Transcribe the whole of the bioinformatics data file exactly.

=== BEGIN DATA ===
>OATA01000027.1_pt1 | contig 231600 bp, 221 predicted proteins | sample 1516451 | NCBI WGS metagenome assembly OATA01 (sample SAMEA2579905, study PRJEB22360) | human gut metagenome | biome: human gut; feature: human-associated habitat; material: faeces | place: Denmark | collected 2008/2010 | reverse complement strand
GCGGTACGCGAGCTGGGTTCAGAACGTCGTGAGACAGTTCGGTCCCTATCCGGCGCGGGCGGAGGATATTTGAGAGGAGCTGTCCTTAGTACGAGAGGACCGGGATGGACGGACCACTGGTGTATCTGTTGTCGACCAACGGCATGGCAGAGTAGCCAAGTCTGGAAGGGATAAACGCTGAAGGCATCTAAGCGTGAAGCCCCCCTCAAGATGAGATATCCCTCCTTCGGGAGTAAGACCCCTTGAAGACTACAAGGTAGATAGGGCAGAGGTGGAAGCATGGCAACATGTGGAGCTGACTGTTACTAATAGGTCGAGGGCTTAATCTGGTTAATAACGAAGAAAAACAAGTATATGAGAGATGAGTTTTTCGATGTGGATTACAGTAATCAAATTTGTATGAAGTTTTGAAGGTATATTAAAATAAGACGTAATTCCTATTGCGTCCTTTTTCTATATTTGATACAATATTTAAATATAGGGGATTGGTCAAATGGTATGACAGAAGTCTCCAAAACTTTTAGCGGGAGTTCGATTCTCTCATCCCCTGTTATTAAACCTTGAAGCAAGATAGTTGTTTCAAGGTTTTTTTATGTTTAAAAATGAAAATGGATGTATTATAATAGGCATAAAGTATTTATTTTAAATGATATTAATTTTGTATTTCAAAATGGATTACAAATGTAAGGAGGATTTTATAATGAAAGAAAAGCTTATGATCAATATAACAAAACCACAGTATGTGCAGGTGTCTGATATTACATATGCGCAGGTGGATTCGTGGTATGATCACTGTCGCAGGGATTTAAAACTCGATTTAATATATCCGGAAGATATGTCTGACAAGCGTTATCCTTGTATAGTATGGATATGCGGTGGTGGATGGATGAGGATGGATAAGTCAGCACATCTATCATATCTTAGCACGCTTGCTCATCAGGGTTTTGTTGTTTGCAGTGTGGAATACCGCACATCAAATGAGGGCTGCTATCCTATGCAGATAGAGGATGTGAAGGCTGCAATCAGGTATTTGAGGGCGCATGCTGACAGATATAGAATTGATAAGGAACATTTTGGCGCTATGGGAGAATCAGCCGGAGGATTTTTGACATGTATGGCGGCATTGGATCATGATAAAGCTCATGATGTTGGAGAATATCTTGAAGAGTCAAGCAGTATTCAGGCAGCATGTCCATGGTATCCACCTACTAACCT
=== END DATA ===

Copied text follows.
>OATA01000027.1_pt1 | contig 231600 bp, 221 predicted proteins | sample 1516451 | NCBI WGS metagenome assembly OATA01 (sample SAMEA2579905, study PRJEB22360) | human gut metagenome | biome: human gut; feature: human-associated habitat; material: faeces | place: Denmark | collected 2008/2010 | reverse complement strand
GCGGTACGCGAGCTGGGTTCAGAACGTCGTGAGACAGTTCGGTCCCTATCCGGCGCGGGCGGAGGATATTTGAGAGGAGCTGTCCTTAGTACGAGAGGACCGGGATGGACGGACCACTGGTGTATCTGTTGTCGACCAACGGCATGGCAGAGTAGCCAAGTCTGGAAGGGATAAACGCTGAAGGCATCTAAGCGTGAAGCCCCCCTCAAGATGAGATATCCCTCCTTCGGGAGTAAGACCCCTTGAAGACTACAAGGTAGATAGGGCAGAGGTGGAAGCATGGCAACATGTGGAGCTGACTGTTACTAATAGGTCGAGGGCTTAATCTGGTTAATAACGAAGAAAAACAAGTATATGAGAGATGAGTTTTTCGATGTGGATTACAGTAATCAAATTTGTATGAAGTTTTGAAGGTATATTAAAATAAGACGTAATTCCTATTGCGTCCTTTTTCTATATTTGATACAATATTTAAATATAGGGGATTGGTCAAATGGTATGACAGAAGTCTCCAAAACTTTTAGCGGGAGTTCGATTCTCTCATCCCCTGTTATTAAACCTTGAAGCAAGATAGTTGTTTCAAGGTTTTTTTATGTTTAAAAATGAAAATGGATGTATTATAATAGGCATAAAGTATTTATTTTAAATGATATTAATTTTGTATTTCAAAATGGATTACAAATGTAAGGAGGATTTTATAATGAAAGAAAAGCTTATGATCAATATAACAAAACCACAGTATGTGCAGGTGTCTGATATTACATATGCGCAGGTGGATTCGTGGTATGATCACTGTCGCAGGGATTTAAAACTCGATTTAATATATCCGGAAGATATGTCTGACAAGCGTTATCCTTGTATAGTATGGATATGCGGTGGTGGATGGATGAGGATGGATAAGTCAGCACATCTATCATATCTTAGCACGCTTGCTCATCAGGGTTTTGTTGTTTGCAGTGTGGAATACCGCACATCAAATGAGGGCTGCTATCCTATGCAGATAGAGGATGTGAAGGCTGCAATCAGGTATTTGAGGGCGCATGCTGACAGATATAGAATTGATAAGGAACATTTTGGCGCTATGGGAGAATCAGCCGGAGGATTTTTGACATGTATGGCGGCATTGGATCATGATAAAGCTCATGATGTTGGAGAATATCTTGAAGAGTCAAGCAGTATTCAGGCAGCATGTCCATGGTATCCACCTACTAACCT